Connecting to another Database
There are various methods to connect to data from other databases. The following are the most common methods:
Linking to another Access Database’s Tables
You can link to tables from other Microsoft Access databases. For example, you may want to use a table from another Microsoft Access database that is shared on a network drive. This is particularly useful if you want to store all of your tables in one database on a network server, while keeping forms, reports, and other objects in a separate database that is copied among users of the shared database. You can easily split an existing database into two databases, called front-end and back-end databases.
If you open a linked table in design view, it will look very much like a regular Microsoft Access table. Although you can't change the way the linked table and its fields are defined in the external database, you can set the properties that control the way the fields appear in Microsoft Access. Changes that you make to properties for linked tables affect only how Microsoft Access handles and displays data from the linked table. Changes are not made to the source table.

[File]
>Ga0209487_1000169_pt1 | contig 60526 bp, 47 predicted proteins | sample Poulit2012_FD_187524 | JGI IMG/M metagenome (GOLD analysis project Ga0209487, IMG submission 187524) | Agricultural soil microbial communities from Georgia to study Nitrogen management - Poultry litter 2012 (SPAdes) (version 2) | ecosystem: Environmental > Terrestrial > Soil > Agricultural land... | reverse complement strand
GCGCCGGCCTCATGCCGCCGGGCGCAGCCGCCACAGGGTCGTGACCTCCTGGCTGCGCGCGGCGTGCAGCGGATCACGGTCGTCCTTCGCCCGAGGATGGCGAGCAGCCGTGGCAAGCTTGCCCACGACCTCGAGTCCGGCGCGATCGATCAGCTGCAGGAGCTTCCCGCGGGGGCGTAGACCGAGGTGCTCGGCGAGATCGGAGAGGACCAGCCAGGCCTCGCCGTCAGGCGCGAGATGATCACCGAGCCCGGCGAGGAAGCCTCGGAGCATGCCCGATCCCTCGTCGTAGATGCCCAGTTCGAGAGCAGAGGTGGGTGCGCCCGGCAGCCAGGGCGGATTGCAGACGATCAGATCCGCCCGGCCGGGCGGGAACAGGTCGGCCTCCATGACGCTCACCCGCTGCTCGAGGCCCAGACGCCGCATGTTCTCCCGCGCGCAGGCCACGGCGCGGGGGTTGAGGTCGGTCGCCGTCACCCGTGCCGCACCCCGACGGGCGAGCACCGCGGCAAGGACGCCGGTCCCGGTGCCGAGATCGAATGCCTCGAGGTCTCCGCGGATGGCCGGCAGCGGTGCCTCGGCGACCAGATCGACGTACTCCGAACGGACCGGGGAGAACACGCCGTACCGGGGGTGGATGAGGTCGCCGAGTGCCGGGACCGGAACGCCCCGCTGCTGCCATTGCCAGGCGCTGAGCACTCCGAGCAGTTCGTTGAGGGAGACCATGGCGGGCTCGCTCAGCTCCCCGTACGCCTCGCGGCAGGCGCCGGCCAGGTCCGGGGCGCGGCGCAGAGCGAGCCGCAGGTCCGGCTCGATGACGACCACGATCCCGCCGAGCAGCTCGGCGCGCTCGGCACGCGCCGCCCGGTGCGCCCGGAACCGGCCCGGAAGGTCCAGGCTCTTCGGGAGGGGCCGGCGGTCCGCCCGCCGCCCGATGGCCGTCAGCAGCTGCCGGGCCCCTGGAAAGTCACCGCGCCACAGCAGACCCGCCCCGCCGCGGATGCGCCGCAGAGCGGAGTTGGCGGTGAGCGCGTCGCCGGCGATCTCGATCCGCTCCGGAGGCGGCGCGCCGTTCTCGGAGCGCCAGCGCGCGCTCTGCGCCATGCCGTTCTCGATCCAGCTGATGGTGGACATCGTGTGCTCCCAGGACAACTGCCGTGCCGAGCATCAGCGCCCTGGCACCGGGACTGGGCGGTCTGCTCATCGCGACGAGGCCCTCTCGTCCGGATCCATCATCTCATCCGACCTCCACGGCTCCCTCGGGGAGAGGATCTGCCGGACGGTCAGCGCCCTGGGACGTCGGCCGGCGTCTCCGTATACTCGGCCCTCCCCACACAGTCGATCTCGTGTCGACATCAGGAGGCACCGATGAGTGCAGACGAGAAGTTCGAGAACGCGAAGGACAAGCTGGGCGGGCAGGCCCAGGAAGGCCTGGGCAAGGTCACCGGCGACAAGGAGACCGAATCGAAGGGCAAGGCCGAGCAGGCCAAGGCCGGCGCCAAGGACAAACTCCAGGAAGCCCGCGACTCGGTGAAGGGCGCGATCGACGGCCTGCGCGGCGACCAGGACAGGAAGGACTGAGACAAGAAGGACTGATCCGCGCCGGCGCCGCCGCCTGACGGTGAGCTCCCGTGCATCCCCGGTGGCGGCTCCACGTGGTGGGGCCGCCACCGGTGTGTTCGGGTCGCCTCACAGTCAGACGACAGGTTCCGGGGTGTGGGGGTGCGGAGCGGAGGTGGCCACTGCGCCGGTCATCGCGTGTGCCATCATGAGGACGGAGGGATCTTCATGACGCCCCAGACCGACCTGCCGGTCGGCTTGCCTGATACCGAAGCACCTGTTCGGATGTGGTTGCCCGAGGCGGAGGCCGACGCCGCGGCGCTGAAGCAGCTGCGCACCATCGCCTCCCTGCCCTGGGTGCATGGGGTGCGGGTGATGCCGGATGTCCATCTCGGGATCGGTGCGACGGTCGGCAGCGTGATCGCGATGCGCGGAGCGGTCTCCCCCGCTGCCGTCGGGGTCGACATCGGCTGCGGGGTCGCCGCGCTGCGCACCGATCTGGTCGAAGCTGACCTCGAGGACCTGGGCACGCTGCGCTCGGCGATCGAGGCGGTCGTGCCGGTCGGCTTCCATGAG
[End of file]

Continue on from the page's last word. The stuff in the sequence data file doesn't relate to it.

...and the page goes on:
The Visual Basic Access (VBA) language is very versatile and powerful. Usually only users with at least an intermediate understanding of programming utilize VBA. There are various methods to connect to other databases tables using VBA.
Connect to Several Different Database Programs using ODBC
Open Database Connectivity (ODBC) is a widely accepted Application Programming Interface (API) for accessing databases. In English, that statement from Microsoft means that you can use ODBC as a medium for reading from and adding to almost any type of database for your web applications. An API is required because there are so many types of database you could be using (FoxPro, MS Access, SQL Server, Paradox...etc.) and in an ideal world you should only need one language for communicating with these databases, hence the ODBC API.
Getting Data from Unsupported Programs
If you have a program whose data is not stored in one of the supported external database or file formats, but the program can export, convert, or save its data as one of these formats, then you can import that data. Additionally, when you import or link an external database format, such as dBase or Paradox, Access usually preserves indexes. For example, you can't import or link a Microsoft Works database directly, but you can export the data from Microsoft Works to a dBase IV (.dbf) database file and then import that data into Microsoft Access to preserve field names and indexes.
In general, most unsupported programs, even those on different operating systems, can export data to a delimited file, which you can then import or link from Microsoft Access, even though you won't preserve indexes.
By Admin at 5 Apr 2016, 18:12 PM